Don’t get sucked in. SM tools are great for enhancing gathering an dissemination of information during an emergency.  But, they should not be the focus of your information distribution.  You need to have a wide range of tools available, including web sites, 3rd party emergency notification systems that contact the public via phone, email lists, sirens, procedures for door to door “knock and blocks” and emergency alert system access.  SM is simply another way to get the message out.  The great thing about SM is it allows you to evaluate how well the message has been understood and if was effectively communicated and distributed.

Determine your SM identity.  I must admit, I am struggling with this one. SM gurus are preaching about the need to identify your “brand” before launching into the SM world.  I took the “ready, fire, aim” approach.  I am slowly migrating my messaging towards my main interests and personality traits; Connecting with the community I serve on a personal level, sharing important safety and incident information, promoting my college Alma mater, and disseminating crisis communications and fire service information. Determining your brand can be difficult, unless you already work for a company that has a defined brand and values system.  If you work for an organization that has mission/value statements or a defined strategic vision, evaluate these statements and how your personal interests and passion can help sustain your SM messaging efforts.

Don’t be afraid to steal followers.  By this I mean find someone interesting on a SM site, then take a look at the profiles of those who are linked to the same person.  Chances are they share similar interests, professional contacts and information links.  Start linking and following those folks too.  It’s a great way to quickly build your list of contacts.  Also, share their posts if they have something interesting to say.  They, and others who learn from the post will appreciate it.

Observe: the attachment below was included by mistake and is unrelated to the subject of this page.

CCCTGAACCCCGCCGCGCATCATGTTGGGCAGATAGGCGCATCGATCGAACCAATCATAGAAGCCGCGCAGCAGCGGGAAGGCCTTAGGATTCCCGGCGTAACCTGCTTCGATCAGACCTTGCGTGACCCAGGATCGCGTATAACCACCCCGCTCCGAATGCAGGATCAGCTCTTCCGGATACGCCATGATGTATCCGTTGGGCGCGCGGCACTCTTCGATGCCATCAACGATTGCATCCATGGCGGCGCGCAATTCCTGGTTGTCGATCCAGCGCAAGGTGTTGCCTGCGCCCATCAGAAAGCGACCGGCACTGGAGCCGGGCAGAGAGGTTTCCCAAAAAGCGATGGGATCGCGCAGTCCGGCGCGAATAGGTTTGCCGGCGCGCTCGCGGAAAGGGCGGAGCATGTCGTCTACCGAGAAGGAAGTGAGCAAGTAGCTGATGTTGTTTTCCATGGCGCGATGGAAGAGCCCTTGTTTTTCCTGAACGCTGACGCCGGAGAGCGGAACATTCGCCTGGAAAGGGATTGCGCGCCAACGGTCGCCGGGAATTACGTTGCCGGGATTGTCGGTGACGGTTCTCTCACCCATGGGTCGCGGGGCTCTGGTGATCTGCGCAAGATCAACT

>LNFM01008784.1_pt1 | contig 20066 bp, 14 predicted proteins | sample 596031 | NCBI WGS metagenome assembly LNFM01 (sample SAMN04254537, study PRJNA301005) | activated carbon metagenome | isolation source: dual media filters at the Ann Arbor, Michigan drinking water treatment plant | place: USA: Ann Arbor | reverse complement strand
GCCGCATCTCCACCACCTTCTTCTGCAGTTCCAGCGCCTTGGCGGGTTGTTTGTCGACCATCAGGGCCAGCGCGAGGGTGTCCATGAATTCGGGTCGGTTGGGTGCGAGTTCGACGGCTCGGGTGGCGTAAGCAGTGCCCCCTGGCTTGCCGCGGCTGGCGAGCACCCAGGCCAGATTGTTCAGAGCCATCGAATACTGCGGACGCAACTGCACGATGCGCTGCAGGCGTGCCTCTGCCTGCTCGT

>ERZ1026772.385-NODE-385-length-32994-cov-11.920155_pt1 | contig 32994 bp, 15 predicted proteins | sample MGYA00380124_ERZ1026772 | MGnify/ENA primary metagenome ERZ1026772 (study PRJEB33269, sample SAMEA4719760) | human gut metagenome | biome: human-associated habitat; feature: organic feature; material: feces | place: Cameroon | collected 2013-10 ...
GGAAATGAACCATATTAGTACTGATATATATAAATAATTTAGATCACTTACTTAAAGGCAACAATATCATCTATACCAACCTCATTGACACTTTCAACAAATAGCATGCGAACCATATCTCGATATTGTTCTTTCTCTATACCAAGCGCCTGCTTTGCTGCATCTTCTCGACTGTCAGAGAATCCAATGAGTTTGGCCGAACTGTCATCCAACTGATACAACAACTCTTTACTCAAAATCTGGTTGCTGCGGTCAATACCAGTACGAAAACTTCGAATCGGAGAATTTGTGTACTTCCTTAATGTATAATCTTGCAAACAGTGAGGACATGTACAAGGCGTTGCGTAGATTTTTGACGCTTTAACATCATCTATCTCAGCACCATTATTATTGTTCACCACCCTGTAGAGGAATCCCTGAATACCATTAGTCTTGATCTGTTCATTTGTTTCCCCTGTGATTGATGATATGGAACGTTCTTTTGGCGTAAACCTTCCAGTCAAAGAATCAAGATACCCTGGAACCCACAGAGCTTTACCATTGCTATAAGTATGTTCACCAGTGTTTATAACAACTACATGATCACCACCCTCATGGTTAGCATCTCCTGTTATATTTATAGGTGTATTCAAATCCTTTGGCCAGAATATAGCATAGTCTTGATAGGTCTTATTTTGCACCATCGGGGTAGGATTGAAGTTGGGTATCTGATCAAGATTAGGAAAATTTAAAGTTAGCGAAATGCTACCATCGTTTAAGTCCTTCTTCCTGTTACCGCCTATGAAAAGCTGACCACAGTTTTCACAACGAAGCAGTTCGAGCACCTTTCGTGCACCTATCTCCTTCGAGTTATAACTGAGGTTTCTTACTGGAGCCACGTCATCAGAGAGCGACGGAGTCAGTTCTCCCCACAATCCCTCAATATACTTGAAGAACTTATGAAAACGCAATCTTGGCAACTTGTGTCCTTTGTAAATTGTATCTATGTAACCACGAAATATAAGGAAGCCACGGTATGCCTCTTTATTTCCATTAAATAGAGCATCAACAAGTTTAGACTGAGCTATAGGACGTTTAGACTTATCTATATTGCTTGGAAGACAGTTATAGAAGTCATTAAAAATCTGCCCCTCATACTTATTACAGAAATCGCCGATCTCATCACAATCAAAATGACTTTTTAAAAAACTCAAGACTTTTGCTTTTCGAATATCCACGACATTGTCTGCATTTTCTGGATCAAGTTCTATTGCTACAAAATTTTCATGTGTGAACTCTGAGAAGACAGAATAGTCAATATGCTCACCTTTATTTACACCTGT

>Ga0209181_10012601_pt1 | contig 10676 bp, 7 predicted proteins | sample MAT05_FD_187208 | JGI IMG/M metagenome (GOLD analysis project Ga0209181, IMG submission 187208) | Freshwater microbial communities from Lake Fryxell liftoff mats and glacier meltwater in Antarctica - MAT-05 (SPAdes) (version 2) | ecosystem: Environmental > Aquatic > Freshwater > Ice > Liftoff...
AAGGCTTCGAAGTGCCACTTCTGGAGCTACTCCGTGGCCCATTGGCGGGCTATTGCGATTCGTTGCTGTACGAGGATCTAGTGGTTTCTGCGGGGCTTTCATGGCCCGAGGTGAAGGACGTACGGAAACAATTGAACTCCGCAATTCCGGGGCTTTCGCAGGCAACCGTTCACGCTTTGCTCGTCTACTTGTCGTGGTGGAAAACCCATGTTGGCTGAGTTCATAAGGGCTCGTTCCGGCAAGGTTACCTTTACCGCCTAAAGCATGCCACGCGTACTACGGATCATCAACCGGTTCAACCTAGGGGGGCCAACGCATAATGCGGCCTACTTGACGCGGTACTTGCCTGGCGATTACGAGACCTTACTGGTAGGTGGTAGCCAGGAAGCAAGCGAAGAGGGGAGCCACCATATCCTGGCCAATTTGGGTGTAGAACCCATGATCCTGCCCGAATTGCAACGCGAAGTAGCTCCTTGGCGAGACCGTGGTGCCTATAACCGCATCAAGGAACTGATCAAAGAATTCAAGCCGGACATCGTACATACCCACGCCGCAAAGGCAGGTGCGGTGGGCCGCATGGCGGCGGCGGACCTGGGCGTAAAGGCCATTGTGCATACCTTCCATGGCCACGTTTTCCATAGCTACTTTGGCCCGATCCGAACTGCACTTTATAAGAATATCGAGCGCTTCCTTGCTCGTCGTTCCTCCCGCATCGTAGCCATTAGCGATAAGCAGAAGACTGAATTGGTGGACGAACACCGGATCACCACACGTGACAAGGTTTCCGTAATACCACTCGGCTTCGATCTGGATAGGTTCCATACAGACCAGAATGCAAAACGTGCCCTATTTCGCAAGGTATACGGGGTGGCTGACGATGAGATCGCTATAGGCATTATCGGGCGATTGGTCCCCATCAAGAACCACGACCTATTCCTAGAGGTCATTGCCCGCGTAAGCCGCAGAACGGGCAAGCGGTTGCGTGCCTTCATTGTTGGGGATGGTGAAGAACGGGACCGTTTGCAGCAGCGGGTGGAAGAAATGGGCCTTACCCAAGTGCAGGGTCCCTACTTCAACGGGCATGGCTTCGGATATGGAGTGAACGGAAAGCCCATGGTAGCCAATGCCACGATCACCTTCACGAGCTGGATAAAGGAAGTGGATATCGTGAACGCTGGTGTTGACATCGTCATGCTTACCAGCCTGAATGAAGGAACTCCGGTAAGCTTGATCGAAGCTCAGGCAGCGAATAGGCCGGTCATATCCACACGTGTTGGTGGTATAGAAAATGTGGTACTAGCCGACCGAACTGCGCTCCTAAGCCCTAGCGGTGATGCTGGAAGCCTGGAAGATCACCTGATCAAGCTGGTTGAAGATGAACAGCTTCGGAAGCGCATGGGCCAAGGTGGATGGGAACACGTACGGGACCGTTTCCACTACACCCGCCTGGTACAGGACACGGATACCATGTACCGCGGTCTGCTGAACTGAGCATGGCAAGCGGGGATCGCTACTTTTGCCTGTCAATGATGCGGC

Don’t type stupid stuff. As soon as you hit send, your message is out there and can be spread around the world in a heartbeat.  Public officials (me included) must be strategic and careful in how we share our emotions, opinions and perspectives.  SM messaging is almost too easy.  At times I have wished they had a pop up “nag box” that would remind me – “Hey Dim Bulb! Do you really want to say that?”  Some no-brainer topics to avoid;  slamming your employers-including the citizens you serve, sexual/ discriminatory statements or jokes, confidential business information (including information that can be tracked back to help identify a medical patient).

Let them know you are human.  Some of the largest Twitter accounts belong to individuals who not only share important and relevant business information, but also provide insight into their personal lives; their family triumphs, tragedies, milestones and personal interests. Along with fire and emergency services related content,  I sprinkle in my feelings and activities unrelated to my work.  Followers seem to enjoy the levity and insight, and it often results in two way exchanges about life in general.

I will continue to share my lessons learned in this ever changing environment.  Given what I have learned so far, I do not ever think I will be a SM expert.  But, I’m going to have a heck of a lot of fun trying to get there!